The best digital care platforms consolidate all of a brand’s digital channels — social media, web chat, email, mobile messaging like SMS and Google’s Business Messages, and review hubs — in a single system for agents to seamlessly respond to customer inquiries. They eliminate the “swivel chair” or “screen switching” motion that many contact center operations require, where agents must alt-tab and navigate through multiple screens to execute redundant or unnecessary tasks.
2. Less stressful interactions
Channels like voice and session-based chat require constant agent attention, waiting on hold for a customer to speak or babysitting a single chat conversation until a customer types back. Digital care harnesses asynchronous channels that make it more convenient for consumers to respond at their own pace and schedule, and allow agents to take longer pauses to collaborate with peers or research without unfairly forcing consumers to wait. Voice is uniquely stressful for phone agents that bear the emotional brunt of customer frustrations — frustrations that are only exacerbated by the long hold times and frequent transfers that characterize the channel.
3. More complex and satisfying tasks
Chatbots don’t replace human agents, but rather free them up for higher value — and more satisfying — tasks. When brands require human agents to answer the same “how much does this cost?” or “when are you open?” questions over and over, they create task fatigue and undermine the agent’s self worth. It’s a perfect example of the “Golem effect,” a psychological phenomenon wherein low expectations lead to poor performance. A massive percentage of inquiries are simple, predictable questions that can be easily resolved by chatbots. This frees up agents for more complicated tasks that can only be addressed with human problem solving and empathy.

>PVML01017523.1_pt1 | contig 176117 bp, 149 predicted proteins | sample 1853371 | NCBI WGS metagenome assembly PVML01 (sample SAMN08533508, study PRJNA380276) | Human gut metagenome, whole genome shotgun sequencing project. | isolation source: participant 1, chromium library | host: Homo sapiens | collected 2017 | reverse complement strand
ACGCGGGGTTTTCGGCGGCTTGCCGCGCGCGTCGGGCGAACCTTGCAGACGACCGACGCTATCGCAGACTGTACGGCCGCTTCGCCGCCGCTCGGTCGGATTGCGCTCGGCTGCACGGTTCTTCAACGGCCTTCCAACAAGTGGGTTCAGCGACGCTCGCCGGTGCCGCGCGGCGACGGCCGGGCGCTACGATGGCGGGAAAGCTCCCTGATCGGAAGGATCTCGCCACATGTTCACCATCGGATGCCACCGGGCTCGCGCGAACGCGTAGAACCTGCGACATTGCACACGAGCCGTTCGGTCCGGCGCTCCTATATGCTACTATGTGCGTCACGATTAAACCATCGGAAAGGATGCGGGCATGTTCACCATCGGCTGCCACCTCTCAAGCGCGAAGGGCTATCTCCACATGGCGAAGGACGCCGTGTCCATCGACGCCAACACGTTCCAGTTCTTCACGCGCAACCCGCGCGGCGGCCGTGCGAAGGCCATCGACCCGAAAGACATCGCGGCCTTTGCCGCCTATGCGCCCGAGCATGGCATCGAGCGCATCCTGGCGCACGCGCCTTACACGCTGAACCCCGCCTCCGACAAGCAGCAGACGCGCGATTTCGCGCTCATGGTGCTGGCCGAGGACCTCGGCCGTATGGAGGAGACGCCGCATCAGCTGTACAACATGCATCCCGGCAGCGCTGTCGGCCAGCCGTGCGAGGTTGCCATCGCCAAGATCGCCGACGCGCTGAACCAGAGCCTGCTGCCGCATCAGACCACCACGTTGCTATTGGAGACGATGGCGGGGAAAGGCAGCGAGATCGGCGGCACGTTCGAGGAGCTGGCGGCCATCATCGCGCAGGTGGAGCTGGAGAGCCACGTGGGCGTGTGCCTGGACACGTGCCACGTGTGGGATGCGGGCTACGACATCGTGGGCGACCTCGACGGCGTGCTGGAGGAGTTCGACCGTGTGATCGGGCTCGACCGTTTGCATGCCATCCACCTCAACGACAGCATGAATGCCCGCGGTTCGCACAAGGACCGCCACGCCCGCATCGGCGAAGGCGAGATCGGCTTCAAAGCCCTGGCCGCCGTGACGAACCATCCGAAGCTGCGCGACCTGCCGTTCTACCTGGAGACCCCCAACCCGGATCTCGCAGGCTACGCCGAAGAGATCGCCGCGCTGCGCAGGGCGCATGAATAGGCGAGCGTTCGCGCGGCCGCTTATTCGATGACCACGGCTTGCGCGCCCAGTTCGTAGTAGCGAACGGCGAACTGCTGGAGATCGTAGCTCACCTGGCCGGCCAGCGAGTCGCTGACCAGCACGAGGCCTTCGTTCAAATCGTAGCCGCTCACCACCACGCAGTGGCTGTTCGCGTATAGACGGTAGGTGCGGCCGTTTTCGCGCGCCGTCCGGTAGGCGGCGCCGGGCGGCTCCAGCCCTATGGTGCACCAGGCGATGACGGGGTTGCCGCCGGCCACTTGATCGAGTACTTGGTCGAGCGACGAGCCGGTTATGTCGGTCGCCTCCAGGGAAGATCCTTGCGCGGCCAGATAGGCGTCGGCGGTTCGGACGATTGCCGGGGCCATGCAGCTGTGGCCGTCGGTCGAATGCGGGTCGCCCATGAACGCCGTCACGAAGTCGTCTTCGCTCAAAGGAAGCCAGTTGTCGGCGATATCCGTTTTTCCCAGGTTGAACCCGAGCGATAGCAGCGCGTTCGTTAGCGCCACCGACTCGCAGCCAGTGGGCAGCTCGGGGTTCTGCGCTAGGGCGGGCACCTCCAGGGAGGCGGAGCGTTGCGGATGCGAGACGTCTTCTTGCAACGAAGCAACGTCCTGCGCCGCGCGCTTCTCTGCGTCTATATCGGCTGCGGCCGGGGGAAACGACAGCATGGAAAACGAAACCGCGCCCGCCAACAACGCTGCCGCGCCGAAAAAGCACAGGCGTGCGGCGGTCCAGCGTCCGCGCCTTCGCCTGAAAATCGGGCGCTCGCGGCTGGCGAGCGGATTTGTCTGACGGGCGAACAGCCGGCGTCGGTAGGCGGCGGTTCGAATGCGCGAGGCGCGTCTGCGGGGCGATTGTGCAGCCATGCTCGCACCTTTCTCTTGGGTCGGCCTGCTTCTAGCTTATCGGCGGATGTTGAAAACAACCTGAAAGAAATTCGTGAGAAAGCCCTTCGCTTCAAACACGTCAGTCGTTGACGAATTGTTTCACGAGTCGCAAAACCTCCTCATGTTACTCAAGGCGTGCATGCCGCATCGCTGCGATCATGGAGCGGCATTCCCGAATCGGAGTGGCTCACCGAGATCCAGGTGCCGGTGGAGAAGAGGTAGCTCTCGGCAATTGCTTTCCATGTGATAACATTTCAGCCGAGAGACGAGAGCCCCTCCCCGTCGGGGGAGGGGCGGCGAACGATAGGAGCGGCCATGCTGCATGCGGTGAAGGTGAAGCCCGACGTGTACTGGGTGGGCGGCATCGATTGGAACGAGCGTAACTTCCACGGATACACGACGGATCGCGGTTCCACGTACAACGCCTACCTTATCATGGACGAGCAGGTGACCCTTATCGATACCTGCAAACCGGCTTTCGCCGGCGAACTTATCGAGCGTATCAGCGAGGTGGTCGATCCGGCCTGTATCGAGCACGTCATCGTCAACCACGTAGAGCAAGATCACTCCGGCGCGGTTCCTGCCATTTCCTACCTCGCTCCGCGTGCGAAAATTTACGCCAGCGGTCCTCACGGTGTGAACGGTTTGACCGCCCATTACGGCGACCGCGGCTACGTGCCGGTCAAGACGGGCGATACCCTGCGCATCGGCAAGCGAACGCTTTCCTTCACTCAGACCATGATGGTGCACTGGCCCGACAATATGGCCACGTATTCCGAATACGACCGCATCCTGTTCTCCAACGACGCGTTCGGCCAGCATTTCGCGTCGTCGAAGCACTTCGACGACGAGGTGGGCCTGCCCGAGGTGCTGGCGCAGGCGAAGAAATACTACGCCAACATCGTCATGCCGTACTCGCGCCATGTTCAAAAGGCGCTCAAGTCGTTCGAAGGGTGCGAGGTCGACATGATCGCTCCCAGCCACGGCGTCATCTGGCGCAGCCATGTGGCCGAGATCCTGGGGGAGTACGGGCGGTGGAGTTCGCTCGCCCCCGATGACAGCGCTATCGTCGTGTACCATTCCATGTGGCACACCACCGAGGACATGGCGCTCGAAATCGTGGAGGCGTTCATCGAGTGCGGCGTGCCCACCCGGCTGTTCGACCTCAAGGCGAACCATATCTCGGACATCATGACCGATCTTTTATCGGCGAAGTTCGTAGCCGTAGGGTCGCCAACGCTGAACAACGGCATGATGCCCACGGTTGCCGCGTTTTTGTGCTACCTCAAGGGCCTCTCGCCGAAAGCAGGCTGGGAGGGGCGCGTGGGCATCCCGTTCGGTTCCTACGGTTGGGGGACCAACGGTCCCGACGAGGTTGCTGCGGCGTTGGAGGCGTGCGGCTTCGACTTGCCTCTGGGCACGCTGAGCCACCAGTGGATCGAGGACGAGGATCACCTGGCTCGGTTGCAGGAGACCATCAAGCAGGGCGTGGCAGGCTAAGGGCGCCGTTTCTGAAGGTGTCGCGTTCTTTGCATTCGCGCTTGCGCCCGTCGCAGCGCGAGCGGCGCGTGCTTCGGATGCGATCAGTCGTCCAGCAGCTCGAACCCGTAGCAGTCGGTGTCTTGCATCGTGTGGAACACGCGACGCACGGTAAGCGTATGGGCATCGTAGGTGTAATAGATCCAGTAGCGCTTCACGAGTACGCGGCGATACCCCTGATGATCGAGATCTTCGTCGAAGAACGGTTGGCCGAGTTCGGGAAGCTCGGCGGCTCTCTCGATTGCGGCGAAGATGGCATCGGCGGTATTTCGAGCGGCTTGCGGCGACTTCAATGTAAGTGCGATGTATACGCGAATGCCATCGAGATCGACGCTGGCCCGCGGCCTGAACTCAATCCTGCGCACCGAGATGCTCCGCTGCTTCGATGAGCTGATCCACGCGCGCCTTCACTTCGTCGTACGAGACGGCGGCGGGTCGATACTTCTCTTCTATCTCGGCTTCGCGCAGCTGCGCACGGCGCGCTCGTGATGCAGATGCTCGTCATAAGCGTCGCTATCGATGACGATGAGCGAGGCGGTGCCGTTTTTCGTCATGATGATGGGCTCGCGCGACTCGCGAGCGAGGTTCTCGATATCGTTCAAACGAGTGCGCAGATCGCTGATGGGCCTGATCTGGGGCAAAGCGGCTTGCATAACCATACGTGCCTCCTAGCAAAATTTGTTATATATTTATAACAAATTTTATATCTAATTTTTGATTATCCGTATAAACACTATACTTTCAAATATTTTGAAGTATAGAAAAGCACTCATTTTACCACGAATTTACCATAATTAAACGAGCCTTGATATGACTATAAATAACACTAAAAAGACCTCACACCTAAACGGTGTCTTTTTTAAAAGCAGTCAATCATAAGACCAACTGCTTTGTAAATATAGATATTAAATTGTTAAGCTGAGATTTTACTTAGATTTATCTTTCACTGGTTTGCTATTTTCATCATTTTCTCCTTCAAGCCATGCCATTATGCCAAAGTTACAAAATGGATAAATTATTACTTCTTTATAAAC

4. Tools that enhance agent efficiency
Agent-facing bots can automatically suggest responses to common questions, for agents to modify, then insert into the conversation. This cuts down time spent navigating knowledge bases searching for responses. If the conversation turns to a point where the agent needs to ask a fixed series of questions, like troubleshooting a problem or collecting contact information, they can invite a bot to enter the conversation and automate that specific process. Further, digital care platforms offer integrations with CRMs and back-end systems that can serve up essential customer context directly in the same window they use to message them. And with asynchronous messaging channels, the customer’s full conversation history is always available to every agent.
A proven solution: Khoros Care customers effectively reduce agent attrition
Khoros Care has the features your contact center needs to keep agents happy and reduce attrition. These anonymous respondents Khoros’ interviews shared their results using the platform to reduce agent attrition. We think they speak for themselves:
“The difference between social agent attrition and traditional agent attrition is astronomical. Our traditional channels experience attrition rates of 6 – 10% per month, and it’s less than 1% for social.” - Fortune 500 Global Retailer
“The digital teams have way lower attrition than the phone team. Our attrition rate with phone agents is 20%, live chat agents is 7.5%, and no turnover with social agents.” - National Telecomm Provider
“My turnover rates are definitely lower because agents are happier with a tool that is easier to use.” - Fortune 100 Telecomm Provider
Learn more about Khoros Care’s proven ROI in our whitepaper, The case for a digital care solution.